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Board Report:  March 3, 2008

Inspection of Controls for Safeguarding Confidential and Personally Identifiable Information Collected During Bank Examinations


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  • Report Summary


We completed an inspection of Reserve Bank controls for safeguarding confidential and sensitive information that includes PII collected during bank examinations. PII is information that identifies or describes a particular individual and may include an individual's name, birth date, account numbers, place of birth, driver's license number, passwords or security codes, or any other personal information that can be linked to an individual. Federal Reserve Banks conduct safety and soundness, and consumer compliance examinations at state-chartered member banks under delegated authority from the Board. During financial institution examinations, Reserve Bank staff access and analyze information that is confidential, sensitive, and may include PII. Reducing the risk of inappropriate or inadvertent disclosure of confidential and sensitive information, including PII, is vital because security breaches could have serious impacts on supervised institutions, their customers, and the Federal Reserve System. The objective of this inspection was to evaluate policies, procedures, practices, and controls to safeguard confidential supervisory information, including PII, collected during bank examinations (hereinafter, referred to as confidential information).

Government-wide measures to safeguard PII were included in recent Office of Management and Budget (OMB) guidance that requires agencies to train employees and establish administrative, technical, and physical safeguards to protect the security and integrity of confidential records. OMB also requires agencies to apply safeguards to protect sensitive agency information that is processed on computers and related hardware, and to meet certain security incident reporting requirements. In January 2007, BS&R and the Division of Consumer and Community Affairs (C&CA) issued procedures for safeguarding and reporting a loss of confidential information and assets (hereinafter, the procedures). To accomplish our inspection objective, we visited five Federal Reserve Banks and performed specific tests to verify that supervision and regulation staff members were complying with the procedures.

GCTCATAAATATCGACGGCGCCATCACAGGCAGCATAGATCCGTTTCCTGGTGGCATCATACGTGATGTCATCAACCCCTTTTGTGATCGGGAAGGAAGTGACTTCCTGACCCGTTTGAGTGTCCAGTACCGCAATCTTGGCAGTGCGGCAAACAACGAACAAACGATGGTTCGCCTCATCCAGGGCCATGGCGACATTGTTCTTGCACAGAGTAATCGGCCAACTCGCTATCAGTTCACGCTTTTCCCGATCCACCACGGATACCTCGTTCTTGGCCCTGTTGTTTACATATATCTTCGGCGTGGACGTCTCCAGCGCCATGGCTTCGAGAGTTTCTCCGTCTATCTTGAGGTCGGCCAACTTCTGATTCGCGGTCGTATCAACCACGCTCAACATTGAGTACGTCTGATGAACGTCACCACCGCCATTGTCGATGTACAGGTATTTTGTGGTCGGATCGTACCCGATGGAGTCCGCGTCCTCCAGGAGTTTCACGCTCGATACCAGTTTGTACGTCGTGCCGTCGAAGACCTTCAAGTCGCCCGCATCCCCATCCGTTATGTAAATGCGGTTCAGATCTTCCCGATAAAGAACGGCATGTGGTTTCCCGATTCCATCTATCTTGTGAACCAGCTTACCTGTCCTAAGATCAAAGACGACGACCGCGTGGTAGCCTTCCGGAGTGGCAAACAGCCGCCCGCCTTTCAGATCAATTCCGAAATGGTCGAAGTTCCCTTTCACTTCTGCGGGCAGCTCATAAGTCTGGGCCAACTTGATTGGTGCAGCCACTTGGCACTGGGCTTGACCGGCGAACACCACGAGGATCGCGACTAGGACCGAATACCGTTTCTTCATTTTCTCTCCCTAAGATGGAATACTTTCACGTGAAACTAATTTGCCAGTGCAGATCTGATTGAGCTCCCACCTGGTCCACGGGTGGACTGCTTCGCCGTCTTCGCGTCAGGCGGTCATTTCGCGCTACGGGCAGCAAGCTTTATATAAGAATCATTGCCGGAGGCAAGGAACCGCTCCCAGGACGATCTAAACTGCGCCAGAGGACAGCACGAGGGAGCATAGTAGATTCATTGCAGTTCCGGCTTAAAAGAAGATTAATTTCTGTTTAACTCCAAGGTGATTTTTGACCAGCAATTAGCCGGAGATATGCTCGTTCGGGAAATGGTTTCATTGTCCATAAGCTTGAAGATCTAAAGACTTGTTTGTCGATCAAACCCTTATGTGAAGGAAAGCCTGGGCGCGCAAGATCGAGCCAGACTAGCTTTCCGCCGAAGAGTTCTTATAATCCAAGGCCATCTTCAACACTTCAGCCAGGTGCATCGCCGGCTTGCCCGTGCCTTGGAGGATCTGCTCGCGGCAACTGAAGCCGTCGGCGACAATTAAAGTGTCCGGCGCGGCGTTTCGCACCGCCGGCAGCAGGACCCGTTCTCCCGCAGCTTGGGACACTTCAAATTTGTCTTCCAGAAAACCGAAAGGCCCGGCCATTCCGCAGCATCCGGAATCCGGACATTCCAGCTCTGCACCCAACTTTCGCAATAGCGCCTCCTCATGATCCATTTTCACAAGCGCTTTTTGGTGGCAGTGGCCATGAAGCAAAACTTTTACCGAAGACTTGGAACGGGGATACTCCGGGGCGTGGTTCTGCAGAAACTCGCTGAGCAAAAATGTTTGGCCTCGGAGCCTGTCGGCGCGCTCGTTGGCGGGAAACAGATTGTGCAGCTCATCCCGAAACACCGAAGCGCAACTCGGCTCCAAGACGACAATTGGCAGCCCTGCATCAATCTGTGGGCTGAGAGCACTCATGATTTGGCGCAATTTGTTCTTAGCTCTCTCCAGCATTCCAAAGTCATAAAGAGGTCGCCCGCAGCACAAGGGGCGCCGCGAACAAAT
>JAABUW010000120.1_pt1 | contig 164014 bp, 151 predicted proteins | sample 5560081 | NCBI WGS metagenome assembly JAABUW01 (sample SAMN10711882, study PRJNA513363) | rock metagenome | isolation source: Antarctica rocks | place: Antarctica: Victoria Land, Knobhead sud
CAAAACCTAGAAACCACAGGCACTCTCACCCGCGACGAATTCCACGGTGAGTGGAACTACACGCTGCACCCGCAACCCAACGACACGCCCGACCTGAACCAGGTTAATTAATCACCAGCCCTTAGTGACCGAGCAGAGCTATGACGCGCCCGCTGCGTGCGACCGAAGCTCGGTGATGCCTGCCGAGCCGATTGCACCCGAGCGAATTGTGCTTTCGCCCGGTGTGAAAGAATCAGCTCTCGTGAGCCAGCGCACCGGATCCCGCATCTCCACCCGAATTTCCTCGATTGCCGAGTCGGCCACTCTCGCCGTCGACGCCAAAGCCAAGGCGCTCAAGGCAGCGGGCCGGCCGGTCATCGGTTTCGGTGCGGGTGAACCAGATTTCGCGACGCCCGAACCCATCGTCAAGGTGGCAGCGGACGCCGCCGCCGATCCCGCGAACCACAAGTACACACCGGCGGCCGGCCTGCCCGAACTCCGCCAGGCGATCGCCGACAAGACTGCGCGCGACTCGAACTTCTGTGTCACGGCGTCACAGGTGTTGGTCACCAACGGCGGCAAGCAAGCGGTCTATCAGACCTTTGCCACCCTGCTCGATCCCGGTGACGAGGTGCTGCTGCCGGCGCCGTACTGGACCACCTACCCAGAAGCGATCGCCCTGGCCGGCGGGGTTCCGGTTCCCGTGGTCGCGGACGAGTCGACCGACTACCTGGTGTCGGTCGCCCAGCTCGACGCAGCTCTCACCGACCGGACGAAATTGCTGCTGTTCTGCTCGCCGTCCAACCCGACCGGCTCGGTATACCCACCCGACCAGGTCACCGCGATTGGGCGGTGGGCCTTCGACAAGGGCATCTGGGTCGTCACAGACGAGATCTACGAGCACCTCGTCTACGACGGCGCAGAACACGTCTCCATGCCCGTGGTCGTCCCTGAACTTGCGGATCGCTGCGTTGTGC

In general, our inspection-related testing and observations revealed that the Reserve Banks we visited are complying with the procedures. In addition, we found that all of the Reserve Banks are providing training for safeguarding confidential information, and that staff were generally aware of requirements to ensure the security of confidential information contained in documents and equipment. Further, our inspections of document storage and other facilities indicated that Reserve Banks were securing, archiving, and disposing of documents and equipment in accordance with the procedures. While conducting our inspection fieldwork, we noted that several Reserve Banks initiated actions to protect computer equipment and confidential information that supplemented provisions included in the procedures. We listed these additional procedures in our restricted report because other Reserve Banks may find these initiatives useful for strengthening procedures in their respective districts.

During the course of our inspection, the Staff Director for Management expressed interest in other agencies' practices for reducing the risk of theft or loss of laptops and confidential information while employees are traveling or working outside of their offices. Because we also saw value in obtaining insights into other agencies' practices for safeguarding electronic devices and confidential information, we expanded the scope of our inspection and included visits to nine other agencies, four of which are federal financial regulators. We analyzed the materials obtained during our visits to derive the core requirements that other agencies have implemented to safeguard laptops and confidential information while employees are traveling or working outside of their offices, and compared these core requirements to the procedures. We found that the procedures cover almost all of the other agencies' core requirements. However, we noted two core requirements that the procedures do not address, and requested that the Directors of BS&R and C&CA review these requirements and consider adding them to the procedures. We also compared the other agencies' core requirements to the Board's policies and procedures for safeguarding laptops and confidential information, and plan to communicate the results of this analysis in a separate briefing to the Staff Director for Management.